G ETTING R URAL R IGHT OMB Metropolitan Statistical Areas OMB Outside Metropolitan Statistical Areas 49,350,228 population 16.3 % of the population 75 % of the US land mass
G ETTING R URAL R IGHT Census Defined Rural Areas The Census Bureau classifies rural as all territory, population, and housing units located outside Urbanized Areas (UAs) and urban clusters (UCs). Block based geography Census definition based largely on population density Pros: Widely used and easily accessible. Sub-county precision Cons: Not easily identified or associated with. Residual “either or” definition. Possibly too expansive.
G ETTING R URAL R IGHT Census Defined Rural Areas 69,261,165 population 22.9 % of the population 97 % of the US land mass
USDA Rural Development Eligible Areas The USDA-RD definition is a sub-county classification denoting eligibility for affordable housing programs that USDA’s Rural Housing Service administers. Generally includes open country or rural towns with no more 20,000 in population. Pros: Not based on county or tract boundaries Provides a more precise indicator of rural territory and population. Definition is familiar to rural housing practitioners and policy makers. Has been the basis of USDA’s affordable housing programs and efforts for decades. Cons: Lesser known and complex definition. Not easily accessible
G ETTING R URAL R IGHT USDA Eligible Areas 104,924,717 population 34 % of the population 97 % of the US land mass
Small Town and Rural based on Housing Density Small Town and Rural Definition (Housing Density) Alternative rural definition based on housing density (housing units per sq. mile) and commuting. Tract level geography. Includes five categories; urban, exurban, suburban, small town, and rural. Collapsed into 3 categories Pros: Delineates important suburban and exurban areas. Sub-County geography provides greater precision. Cons: Not easily accessible or well known. Multiple categories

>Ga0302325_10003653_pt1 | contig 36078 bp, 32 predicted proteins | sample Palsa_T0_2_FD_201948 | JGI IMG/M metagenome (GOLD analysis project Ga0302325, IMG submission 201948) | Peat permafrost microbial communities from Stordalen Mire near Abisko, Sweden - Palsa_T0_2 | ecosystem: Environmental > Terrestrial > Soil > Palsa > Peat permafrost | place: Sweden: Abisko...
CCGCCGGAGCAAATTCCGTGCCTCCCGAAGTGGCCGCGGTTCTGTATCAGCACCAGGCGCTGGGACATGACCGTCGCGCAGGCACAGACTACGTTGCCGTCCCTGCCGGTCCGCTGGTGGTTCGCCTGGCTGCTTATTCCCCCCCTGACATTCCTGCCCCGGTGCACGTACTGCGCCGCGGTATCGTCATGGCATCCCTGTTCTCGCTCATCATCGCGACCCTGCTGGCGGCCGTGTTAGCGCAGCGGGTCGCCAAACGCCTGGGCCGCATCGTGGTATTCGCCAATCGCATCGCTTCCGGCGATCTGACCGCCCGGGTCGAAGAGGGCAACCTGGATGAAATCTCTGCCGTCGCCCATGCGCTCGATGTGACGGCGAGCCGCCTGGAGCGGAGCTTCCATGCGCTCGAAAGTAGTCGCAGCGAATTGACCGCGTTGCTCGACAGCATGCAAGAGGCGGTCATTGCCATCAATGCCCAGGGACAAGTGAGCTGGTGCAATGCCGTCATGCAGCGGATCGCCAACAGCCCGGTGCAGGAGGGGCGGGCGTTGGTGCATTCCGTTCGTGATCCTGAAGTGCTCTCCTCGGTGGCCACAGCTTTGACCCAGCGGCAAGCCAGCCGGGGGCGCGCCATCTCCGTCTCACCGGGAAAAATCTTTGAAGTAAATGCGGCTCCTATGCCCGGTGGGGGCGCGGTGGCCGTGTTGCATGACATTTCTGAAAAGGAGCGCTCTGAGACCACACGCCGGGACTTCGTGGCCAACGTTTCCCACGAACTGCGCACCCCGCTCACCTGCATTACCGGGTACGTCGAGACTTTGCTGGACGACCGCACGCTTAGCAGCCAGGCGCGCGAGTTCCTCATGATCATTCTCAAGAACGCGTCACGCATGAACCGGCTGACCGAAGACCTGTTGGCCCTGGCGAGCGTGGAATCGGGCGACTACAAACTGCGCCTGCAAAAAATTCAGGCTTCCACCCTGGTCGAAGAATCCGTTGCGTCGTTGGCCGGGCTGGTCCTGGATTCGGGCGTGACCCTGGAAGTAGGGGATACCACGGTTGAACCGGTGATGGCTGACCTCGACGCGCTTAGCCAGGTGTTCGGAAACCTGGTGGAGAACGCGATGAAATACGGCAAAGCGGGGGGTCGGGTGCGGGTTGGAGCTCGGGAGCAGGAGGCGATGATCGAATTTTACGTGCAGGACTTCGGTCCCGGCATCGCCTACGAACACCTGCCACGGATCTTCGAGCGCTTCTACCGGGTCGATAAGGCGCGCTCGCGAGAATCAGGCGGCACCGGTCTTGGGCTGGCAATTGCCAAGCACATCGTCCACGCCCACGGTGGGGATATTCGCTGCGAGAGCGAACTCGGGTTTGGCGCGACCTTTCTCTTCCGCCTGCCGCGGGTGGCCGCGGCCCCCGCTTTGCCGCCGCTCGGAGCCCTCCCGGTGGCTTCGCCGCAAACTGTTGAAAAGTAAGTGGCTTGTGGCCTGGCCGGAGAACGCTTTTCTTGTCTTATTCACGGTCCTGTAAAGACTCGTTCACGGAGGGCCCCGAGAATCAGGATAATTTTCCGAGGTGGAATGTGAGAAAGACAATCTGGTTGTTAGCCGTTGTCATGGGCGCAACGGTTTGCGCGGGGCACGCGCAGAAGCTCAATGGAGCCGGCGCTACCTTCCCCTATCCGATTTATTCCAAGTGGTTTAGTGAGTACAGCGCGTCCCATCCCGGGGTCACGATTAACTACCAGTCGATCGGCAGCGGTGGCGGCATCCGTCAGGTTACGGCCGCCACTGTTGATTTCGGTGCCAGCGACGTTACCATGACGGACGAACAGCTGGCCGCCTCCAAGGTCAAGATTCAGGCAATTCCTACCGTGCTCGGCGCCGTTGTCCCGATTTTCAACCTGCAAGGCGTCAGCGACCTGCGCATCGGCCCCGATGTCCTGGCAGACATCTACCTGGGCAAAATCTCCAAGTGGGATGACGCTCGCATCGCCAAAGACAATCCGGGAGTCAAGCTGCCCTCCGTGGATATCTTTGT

G ETTING R URAL R IGHT Small Town and Rural (Housing Density) Small Town and Rural (Density) 64,953,557 population 21.5 % of the population 90 % of the US land mass
G ETTING R URAL R IGHT Findings Preliminary Finding #1 THERE IS NO PERFECT DEFINTION OF RURAL!
G ETTING R URAL R IGHT Findings Preliminary Finding # 2 (reactive) Current geographic components and concepts within the AHS are outdated and woefully inadequate. Current residence coding schemes render the AHS public use files practically useless for any meaningful analysis of rural housing conditions.
G ETTING R URAL R IGHT Findings Preliminary Finding # 3 (proactive) Smaller units of geography increasingly provide a more precise indicator of rural character. Reduced reliance on county level geography. Scope is just as important as scale. Continually assess and “tweak” data to more accurately define rurality. (Goldie Locks analysis).
G ETTING R URAL R IGHT Findings Preliminary Recommendation # 1 (reactive) HUD and the Census Bureau should remedy the current inadequacies of geographic classifications endemic in the AHS public use file. The agencies should (reasonably) relax policies that inhibit the updating of geographies in the current AHS Public Use File. Going forward, the survey should allow for geographic changes when updates are available.
G ETTING R URAL R IGHT Findings Preliminary Recommendation # 2 (proactive) HUD and the Census Bureau should consider incorporating multiple geography variables within in the AHS. Give Data Users more options within the survey. Indicators should include different and varying concepts of residence. (Census Defined Urban/Rural, Updated OMB Classifications, other potential indicators).
G ETTING R URAL R IGHT Findings Preliminary Recommendation # 3 (proactive) Don’t forget rural America! We’re not just a “residual”